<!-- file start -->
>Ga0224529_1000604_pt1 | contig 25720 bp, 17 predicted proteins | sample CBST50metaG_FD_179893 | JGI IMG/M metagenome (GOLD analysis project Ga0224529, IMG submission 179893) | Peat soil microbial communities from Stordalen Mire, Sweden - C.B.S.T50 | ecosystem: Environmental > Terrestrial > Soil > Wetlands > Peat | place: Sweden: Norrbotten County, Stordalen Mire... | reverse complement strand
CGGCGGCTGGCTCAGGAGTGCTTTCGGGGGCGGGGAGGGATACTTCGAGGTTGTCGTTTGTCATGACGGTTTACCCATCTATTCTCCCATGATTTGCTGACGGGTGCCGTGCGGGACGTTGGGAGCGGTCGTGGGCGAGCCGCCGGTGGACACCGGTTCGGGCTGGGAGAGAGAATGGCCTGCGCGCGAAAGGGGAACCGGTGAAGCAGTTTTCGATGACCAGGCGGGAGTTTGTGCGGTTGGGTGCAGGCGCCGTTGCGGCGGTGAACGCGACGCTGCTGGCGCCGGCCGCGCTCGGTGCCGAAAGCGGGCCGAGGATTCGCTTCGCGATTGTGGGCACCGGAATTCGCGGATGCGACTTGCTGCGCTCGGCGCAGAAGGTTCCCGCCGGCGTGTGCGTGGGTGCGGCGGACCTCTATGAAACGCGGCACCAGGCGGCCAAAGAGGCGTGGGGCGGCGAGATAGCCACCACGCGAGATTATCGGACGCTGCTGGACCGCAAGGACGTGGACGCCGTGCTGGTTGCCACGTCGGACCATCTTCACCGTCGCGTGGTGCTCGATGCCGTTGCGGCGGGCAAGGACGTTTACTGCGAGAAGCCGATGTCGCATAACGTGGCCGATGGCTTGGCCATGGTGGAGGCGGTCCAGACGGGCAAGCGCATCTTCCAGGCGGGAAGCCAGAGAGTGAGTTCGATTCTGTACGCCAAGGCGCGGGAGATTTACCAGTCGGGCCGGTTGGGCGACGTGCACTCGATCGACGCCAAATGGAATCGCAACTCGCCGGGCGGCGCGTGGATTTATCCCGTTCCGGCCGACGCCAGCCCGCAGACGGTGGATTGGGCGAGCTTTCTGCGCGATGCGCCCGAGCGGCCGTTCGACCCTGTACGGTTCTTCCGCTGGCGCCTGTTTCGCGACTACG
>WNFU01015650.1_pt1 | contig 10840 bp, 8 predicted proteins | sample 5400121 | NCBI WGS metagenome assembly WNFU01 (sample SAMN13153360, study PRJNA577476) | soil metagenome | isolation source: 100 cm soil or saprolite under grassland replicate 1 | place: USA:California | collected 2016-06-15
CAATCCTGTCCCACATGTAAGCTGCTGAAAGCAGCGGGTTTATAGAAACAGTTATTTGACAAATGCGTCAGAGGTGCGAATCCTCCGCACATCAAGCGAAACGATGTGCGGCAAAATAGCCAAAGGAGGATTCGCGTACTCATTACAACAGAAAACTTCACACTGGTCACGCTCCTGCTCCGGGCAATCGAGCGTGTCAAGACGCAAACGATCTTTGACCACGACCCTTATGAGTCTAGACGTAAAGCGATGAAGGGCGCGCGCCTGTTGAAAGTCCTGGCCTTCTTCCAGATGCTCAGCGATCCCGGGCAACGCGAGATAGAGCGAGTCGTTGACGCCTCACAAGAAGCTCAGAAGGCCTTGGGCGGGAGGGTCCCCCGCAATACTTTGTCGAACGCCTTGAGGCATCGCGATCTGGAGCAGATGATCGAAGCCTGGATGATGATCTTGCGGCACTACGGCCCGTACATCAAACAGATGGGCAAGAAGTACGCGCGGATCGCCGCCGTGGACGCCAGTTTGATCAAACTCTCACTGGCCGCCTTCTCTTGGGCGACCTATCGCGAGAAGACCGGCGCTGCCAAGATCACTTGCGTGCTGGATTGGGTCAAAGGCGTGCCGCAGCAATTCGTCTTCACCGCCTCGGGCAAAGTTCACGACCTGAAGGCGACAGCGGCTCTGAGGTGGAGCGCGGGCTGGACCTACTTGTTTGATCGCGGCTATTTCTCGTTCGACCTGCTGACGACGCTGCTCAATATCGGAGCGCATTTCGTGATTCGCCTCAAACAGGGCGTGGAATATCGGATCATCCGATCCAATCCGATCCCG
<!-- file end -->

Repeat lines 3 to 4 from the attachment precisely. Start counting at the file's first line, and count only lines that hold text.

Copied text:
>WNFU01015650.1_pt1 | contig 10840 bp, 8 predicted proteins | sample 5400121 | NCBI WGS metagenome assembly WNFU01 (sample SAMN13153360, study PRJNA577476) | soil metagenome | isolation source: 100 cm soil or saprolite under grassland replicate 1 | place: USA:California | collected 2016-06-15
CAATCCTGTCCCACATGTAAGCTGCTGAAAGCAGCGGGTTTATAGAAACAGTTATTTGACAAATGCGTCAGAGGTGCGAATCCTCCGCACATCAAGCGAAACGATGTGCGGCAAAATAGCCAAAGGAGGATTCGCGTACTCATTACAACAGAAAACTTCACACTGGTCACGCTCCTGCTCCGGGCAATCGAGCGTGTCAAGACGCAAACGATCTTTGACCACGACCCTTATGAGTCTAGACGTAAAGCGATGAAGGGCGCGCGCCTGTTGAAAGTCCTGGCCTTCTTCCAGATGCTCAGCGATCCCGGGCAACGCGAGATAGAGCGAGTCGTTGACGCCTCACAAGAAGCTCAGAAGGCCTTGGGCGGGAGGGTCCCCCGCAATACTTTGTCGAACGCCTTGAGGCATCGCGATCTGGAGCAGATGATCGAAGCCTGGATGATGATCTTGCGGCACTACGGCCCGTACATCAAACAGATGGGCAAGAAGTACGCGCGGATCGCCGCCGTGGACGCCAGTTTGATCAAACTCTCACTGGCCGCCTTCTCTTGGGCGACCTATCGCGAGAAGACCGGCGCTGCCAAGATCACTTGCGTGCTGGATTGGGTCAAAGGCGTGCCGCAGCAATTCGTCTTCACCGCCTCGGGCAAAGTTCACGACCTGAAGGCGACAGCGGCTCTGAGGTGGAGCGCGGGCTGGACCTACTTGTTTGATCGCGGCTATTTCTCGTTCGACCTGCTGACGACGCTGCTCAATATCGGAGCGCATTTCGTGATTCGCCTCAAACAGGGCGTGGAATATCGGATCATCCGATCCAATCCGATCCCG